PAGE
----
Members are profoundly conscious of the importance of this moment as Kenya and many countries around the world look to undertake reforms that unite citizens, stabilise politics and combat corruption,” the secretariat said. 

This position has also been disputed by Seii, a former chairman of the Myoot Kalenjin Council, who holds a similar position with Matundura that the final report was still pending.

“Members of the task force are yet to have the final eye on the final document. 

We have to look at it, endorse the content and sign it for handover to the President and Uhuru.

We finalized the report and left it to the technicians for clean-up, especially by legal exports. 

It is at the alignment level to ensure consistency with the Constitution and our laws. 

The final report cannot be handed over to the two leaders until all of us sign it,” Major Seii said.

He added: “When we reached at the end, we said the experts should first work on the document, maybe, and I’m just guessing, maybe they could have wanted also the, from our team through our chairman brief the principals to know when they will call us for the handing over.”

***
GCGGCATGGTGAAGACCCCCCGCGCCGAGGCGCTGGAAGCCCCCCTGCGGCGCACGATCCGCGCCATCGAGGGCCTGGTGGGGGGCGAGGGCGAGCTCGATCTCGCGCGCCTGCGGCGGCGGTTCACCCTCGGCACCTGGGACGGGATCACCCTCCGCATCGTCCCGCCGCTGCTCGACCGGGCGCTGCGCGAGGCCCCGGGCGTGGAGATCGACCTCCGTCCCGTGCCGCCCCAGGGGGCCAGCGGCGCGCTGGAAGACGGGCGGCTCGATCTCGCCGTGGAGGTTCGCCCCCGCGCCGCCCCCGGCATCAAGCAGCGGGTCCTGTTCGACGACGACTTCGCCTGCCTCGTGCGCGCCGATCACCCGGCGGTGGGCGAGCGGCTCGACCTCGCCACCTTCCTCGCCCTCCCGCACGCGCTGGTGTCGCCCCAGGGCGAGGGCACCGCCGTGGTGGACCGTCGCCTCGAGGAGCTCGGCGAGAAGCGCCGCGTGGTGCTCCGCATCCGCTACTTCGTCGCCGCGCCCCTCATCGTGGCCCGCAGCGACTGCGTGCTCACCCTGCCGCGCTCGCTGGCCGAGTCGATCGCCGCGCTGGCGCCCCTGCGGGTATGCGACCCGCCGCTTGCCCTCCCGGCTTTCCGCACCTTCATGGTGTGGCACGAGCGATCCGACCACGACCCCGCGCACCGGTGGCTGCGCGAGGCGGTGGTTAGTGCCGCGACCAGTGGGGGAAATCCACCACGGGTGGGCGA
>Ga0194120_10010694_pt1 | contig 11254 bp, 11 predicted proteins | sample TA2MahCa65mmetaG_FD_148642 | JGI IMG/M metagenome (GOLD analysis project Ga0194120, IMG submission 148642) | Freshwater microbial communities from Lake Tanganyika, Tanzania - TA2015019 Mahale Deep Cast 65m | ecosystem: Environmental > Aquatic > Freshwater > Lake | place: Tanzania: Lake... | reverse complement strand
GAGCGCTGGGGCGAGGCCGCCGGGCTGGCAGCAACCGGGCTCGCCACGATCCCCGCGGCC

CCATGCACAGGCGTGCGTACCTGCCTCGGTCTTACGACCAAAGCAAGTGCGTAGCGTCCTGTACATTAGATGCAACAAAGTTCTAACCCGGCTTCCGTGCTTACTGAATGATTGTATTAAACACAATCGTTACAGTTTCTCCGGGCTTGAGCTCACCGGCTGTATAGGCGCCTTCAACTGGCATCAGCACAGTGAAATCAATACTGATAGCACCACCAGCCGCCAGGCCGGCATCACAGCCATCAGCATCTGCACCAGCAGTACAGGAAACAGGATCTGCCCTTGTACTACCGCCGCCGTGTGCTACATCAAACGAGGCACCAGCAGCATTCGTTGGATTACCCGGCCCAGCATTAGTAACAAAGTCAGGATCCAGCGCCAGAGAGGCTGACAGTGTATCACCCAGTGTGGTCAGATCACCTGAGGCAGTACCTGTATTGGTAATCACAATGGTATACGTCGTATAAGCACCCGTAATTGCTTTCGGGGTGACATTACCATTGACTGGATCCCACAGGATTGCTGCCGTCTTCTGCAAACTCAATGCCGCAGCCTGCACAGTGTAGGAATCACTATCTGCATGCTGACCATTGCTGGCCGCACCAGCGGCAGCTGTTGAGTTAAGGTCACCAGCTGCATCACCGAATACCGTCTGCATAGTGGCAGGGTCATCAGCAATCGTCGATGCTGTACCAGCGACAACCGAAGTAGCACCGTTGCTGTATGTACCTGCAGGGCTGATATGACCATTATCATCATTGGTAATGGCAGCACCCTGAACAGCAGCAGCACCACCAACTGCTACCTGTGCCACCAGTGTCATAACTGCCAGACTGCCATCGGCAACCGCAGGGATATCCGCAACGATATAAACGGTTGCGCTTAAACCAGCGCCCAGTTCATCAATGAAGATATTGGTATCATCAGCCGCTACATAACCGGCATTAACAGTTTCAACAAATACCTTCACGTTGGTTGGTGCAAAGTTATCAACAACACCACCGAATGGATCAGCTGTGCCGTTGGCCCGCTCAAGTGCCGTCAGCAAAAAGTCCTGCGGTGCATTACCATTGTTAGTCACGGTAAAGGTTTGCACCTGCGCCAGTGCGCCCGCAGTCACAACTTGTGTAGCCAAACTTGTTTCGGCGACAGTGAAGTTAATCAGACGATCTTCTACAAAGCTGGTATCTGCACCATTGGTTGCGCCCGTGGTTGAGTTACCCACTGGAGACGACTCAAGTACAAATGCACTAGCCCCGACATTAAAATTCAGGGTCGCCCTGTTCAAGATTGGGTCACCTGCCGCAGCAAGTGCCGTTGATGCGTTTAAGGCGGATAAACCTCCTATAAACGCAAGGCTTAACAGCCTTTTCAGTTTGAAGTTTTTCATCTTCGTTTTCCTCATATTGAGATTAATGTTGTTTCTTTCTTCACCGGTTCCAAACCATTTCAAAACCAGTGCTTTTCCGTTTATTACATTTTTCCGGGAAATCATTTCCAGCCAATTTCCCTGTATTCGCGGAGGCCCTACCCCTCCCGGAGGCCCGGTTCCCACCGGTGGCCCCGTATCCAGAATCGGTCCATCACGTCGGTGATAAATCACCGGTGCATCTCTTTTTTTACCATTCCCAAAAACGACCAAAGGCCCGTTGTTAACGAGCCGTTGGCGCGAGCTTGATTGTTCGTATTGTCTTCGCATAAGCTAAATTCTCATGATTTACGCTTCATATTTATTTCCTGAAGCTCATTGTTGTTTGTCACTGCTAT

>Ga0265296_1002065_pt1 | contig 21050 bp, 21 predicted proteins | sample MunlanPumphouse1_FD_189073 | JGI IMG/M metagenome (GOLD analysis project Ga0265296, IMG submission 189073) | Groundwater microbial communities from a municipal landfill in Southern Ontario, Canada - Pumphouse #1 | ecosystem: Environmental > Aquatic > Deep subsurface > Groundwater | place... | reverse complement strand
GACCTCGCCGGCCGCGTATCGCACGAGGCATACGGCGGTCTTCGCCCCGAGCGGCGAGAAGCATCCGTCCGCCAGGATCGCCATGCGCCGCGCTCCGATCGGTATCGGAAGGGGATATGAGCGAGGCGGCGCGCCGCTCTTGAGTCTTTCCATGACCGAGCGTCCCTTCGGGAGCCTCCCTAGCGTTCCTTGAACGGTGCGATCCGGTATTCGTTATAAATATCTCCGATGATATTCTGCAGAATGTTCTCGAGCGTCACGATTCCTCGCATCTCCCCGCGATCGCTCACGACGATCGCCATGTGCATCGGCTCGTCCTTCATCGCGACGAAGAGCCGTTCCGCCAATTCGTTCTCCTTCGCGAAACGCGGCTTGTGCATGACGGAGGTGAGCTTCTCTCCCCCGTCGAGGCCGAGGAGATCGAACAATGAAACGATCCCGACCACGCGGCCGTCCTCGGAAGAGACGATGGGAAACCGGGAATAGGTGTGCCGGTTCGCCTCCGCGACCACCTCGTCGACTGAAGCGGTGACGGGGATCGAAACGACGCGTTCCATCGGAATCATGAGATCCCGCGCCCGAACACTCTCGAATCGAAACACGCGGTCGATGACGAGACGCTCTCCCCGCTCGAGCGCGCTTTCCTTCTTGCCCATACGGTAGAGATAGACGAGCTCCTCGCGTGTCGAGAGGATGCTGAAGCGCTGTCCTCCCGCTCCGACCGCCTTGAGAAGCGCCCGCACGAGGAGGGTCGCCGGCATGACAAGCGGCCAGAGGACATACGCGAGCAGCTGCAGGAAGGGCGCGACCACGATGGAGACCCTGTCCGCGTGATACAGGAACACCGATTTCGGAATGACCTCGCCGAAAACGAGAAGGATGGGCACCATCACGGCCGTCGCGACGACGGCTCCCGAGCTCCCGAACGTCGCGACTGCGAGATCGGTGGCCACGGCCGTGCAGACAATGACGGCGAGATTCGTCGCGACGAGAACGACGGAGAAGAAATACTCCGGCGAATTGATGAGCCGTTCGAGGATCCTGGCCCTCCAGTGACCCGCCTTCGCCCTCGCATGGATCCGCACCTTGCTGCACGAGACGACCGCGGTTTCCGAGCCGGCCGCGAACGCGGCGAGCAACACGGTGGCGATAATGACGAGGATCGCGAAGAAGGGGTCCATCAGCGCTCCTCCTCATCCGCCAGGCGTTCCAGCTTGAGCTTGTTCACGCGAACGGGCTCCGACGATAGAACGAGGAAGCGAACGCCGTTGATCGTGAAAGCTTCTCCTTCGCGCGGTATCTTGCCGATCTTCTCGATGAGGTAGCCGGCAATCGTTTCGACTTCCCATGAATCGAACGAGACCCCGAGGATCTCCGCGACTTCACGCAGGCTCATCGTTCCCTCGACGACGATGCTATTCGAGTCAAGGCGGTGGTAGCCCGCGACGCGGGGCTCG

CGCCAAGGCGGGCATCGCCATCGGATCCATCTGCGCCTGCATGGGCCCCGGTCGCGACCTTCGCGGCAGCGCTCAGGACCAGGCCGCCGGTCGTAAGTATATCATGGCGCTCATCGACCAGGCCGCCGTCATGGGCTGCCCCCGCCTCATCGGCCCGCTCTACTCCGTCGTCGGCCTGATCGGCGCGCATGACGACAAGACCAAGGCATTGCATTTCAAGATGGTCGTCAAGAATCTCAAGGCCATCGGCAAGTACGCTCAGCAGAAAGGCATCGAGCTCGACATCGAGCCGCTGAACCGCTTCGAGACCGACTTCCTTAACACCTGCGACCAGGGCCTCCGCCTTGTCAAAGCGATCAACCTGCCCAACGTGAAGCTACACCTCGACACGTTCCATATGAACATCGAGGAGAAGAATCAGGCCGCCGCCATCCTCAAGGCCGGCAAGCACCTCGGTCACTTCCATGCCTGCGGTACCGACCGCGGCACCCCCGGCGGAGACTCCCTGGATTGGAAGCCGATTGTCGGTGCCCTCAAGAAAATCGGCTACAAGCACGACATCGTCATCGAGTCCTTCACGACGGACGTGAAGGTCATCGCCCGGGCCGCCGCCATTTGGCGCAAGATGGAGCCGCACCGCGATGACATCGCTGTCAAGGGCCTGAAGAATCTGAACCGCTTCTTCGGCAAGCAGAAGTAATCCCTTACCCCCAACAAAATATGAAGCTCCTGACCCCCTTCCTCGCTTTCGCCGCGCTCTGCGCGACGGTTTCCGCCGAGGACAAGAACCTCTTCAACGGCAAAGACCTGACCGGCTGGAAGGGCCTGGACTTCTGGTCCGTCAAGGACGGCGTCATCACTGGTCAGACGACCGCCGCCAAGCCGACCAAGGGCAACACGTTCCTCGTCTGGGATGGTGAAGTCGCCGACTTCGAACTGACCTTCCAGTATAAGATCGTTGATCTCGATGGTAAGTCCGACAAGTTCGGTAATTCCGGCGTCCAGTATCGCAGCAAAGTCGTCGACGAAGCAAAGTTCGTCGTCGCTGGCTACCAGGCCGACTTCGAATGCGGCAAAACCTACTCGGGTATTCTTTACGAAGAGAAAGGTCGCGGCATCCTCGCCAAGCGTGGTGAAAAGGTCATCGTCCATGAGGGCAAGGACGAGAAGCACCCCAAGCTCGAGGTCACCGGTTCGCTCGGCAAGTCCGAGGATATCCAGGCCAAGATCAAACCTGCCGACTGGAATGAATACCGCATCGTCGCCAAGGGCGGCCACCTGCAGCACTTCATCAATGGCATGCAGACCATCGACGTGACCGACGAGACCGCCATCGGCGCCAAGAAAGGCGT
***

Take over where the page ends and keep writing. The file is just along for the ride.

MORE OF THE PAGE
Revenue debate

Contacted yesterday, National Assembly Minority Leader John Mbadi gave the impression of someone in the dark over the matter, noting that the life of the steering committee had ended and therefore ought to have concluded its task.

“What I would imagine because I am not a member of the Steering Committee is that they are waiting to hand over the report.

They cannot be working on it. Their term is over and the report cannot be with the technical committee,” said Mbadi who is also the Orange Democratic Movement (ODM) national chairman.

Recently, the BBI appeared to have been shaken by the debate on the controversial third generation formula with leaders who have been championing for the course, which is a product of the March 9, 2018 handshake between Uhuru, and Raila already divided.

Former Mukuwe-ini MP Kabando wa Kabando, a fierce supporter of Uhuru said the initiative was dead and accused some of the president’s confidants and the ODM brigade of taking advantage of the process to steal and advance their political agenda.

“Is BBI on course? Methinks not. Truth is, Uhuru is marooned by hypocrites. Buck stops at UK’s (Uhuru’s) desk.

And, ODM is craftily off loading Uhuru’s train. Unfortunate but BBI fell. Bad,” the former lawmaker said.

Senate Majority Whip Irungu Kang’ata had warned that should the new revenue formula fail to sail through, he will mobilise other senators affiliated to Jubilee party to vote against the BBI.

“If for any reason the bill does not sail through, then we might have to reconsider our stand on the BBI” he warned.

He argued that one of the things stipulated in the BBI is increased revenue allocation to the counties and it goes in line with the recommendation by the Commission for Revenue Allocation.

“We cannot fail to support the bill which promotes equitable sharing of resources and on the other hand we are supporting BBI, which has a similar agenda,” he said.